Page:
The past few years have been incredible for physics discoveries. Scientists spotted the Higgs boson, a particle they’d been hunting for almost 50 years, in 2012, and gravitational waves, which were theorized 100 years ago, in 2016. This year, they’re slated to take a picture of a black hole. So, thought some theorists, why not combine all of the craziest physics ideas into one, a physics turducken? What if we, say, try to spot the dark matter radiating off of black holes through their gravitational waves?
It’s long been accepted by physics that nature has supplied us with four fundamental forces. Gravity holds the planets and galaxies together, and the electromagnetic force holds us and our molecules together. At the smallest level are the two other forces: the strong nuclear force is the glue for atomic nuclei, and the weak nuclear force helps some atoms go through radioactive decay. These forces seemed to explain the physics we can observe, more or less.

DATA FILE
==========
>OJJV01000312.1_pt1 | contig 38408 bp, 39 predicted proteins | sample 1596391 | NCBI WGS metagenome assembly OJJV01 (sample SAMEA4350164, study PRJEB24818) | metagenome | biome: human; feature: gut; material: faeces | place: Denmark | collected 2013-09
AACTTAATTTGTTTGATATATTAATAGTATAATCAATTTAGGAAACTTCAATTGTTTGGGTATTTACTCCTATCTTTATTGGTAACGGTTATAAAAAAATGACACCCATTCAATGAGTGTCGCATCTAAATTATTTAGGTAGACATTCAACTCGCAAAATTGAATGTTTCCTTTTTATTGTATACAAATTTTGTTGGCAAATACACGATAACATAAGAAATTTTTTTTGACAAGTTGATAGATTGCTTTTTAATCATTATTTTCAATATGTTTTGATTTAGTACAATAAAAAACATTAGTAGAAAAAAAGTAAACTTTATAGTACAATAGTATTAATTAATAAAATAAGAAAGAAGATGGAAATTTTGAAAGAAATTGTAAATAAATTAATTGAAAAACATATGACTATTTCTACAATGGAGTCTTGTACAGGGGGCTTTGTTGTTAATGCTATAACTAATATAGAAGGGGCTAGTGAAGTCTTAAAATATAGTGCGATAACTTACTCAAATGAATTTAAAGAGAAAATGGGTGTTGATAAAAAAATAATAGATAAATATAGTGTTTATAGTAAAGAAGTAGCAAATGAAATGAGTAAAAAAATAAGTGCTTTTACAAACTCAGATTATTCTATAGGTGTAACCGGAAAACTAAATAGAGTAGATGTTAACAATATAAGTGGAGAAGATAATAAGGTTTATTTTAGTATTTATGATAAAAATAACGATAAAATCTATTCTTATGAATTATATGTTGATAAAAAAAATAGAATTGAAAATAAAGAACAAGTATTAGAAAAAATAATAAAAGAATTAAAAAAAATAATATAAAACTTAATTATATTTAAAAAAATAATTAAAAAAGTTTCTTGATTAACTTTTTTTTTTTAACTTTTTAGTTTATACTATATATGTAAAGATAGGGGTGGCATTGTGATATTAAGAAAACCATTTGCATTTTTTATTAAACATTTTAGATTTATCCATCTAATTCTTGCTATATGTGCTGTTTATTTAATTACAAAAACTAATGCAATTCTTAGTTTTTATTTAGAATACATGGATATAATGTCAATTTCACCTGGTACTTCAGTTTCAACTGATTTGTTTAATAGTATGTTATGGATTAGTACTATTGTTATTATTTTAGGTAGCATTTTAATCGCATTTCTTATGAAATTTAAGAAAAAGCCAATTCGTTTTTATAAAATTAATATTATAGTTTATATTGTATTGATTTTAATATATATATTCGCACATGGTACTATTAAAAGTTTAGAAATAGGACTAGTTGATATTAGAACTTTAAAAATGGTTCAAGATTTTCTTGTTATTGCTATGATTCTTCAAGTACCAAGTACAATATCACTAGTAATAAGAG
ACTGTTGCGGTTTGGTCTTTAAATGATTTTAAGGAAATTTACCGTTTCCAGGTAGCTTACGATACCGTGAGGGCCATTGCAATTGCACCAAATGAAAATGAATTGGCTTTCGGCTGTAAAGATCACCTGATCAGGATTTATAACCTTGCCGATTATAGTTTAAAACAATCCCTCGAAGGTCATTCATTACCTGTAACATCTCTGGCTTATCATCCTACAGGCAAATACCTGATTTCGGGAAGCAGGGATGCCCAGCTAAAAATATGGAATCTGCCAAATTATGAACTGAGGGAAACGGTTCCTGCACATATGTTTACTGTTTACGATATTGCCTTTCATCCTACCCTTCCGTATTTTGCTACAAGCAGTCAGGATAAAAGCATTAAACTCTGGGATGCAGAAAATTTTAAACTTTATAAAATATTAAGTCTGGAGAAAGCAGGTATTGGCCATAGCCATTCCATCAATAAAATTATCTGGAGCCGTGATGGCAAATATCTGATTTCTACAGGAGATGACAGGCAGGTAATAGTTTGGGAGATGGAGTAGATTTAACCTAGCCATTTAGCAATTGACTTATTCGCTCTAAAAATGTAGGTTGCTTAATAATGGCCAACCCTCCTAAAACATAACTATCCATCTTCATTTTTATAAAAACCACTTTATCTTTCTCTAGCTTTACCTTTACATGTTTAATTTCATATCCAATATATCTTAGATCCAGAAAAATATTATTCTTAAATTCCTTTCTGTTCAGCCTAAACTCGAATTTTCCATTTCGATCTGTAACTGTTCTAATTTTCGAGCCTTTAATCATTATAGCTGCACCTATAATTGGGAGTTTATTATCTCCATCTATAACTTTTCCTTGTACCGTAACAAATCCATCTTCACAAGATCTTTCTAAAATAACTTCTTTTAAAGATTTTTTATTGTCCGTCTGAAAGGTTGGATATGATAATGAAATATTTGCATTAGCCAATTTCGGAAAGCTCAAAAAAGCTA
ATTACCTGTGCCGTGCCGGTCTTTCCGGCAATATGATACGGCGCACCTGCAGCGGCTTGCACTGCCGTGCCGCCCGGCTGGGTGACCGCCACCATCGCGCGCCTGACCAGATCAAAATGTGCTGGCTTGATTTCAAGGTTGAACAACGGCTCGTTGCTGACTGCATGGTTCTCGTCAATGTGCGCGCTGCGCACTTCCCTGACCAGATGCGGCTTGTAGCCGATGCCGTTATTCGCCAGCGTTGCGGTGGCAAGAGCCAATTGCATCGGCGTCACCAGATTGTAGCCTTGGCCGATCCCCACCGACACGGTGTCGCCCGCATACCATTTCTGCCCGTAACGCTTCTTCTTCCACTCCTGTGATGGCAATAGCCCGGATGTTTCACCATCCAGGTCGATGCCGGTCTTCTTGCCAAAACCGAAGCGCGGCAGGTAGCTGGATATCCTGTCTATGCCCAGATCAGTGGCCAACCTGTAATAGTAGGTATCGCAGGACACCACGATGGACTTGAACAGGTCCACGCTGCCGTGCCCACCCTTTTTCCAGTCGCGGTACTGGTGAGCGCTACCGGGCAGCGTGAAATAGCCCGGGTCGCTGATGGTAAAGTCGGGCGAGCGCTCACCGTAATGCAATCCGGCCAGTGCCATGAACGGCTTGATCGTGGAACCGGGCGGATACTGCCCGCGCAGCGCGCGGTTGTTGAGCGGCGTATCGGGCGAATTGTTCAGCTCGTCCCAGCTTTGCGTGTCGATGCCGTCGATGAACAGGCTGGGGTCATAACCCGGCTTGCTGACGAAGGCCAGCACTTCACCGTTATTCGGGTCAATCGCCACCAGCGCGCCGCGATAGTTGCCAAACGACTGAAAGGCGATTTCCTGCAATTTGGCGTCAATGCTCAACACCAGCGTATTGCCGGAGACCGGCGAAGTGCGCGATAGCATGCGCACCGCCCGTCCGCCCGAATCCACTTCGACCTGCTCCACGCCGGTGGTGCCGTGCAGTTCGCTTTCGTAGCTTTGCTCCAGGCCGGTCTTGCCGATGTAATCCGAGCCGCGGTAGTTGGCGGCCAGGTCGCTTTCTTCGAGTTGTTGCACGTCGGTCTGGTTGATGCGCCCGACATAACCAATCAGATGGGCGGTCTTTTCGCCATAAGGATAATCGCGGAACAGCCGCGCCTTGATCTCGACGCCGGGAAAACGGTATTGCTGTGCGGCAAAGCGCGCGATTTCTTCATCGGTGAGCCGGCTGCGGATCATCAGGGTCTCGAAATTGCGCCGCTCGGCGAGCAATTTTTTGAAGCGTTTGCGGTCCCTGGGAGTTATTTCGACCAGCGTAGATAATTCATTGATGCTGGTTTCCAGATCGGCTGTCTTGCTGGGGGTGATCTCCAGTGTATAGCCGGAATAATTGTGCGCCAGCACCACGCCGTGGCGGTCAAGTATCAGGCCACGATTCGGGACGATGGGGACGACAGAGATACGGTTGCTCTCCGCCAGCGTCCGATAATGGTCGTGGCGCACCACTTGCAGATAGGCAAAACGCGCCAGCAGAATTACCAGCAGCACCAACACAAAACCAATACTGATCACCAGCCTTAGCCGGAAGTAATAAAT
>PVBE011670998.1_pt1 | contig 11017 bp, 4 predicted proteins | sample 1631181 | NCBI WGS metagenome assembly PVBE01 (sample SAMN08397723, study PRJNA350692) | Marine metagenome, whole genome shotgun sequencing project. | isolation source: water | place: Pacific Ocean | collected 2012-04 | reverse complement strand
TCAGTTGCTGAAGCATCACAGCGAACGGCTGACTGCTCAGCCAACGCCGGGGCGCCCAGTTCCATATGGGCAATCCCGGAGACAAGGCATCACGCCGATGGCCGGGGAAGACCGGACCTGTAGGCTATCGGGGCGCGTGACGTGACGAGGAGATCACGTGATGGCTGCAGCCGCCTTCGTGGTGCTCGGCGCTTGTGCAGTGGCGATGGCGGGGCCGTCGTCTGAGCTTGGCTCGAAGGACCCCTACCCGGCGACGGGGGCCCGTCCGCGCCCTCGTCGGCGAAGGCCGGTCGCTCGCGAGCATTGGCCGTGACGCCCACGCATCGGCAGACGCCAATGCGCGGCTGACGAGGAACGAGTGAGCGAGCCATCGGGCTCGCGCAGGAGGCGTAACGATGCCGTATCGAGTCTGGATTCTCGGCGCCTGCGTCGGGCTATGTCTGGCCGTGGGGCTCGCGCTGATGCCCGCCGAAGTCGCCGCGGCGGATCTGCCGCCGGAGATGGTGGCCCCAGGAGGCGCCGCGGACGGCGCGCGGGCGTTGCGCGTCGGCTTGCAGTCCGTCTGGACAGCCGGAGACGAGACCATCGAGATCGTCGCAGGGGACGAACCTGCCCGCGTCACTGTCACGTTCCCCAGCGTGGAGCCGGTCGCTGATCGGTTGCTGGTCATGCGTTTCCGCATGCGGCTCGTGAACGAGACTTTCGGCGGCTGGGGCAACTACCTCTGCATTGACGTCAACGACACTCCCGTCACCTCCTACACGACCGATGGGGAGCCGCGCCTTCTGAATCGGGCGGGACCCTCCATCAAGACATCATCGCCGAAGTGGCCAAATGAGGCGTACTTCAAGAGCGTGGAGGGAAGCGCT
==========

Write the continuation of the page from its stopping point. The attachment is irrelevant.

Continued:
The 2015 Nobel Prize in Physiology or Medicine has been jointly awarded to three scientists for their pioneering work on parasitic diseases. Thus begins the annual ritual that is Nobel Week—a period of frenzied anticipation and speculation that is the equivalent of March Madness for geniuses.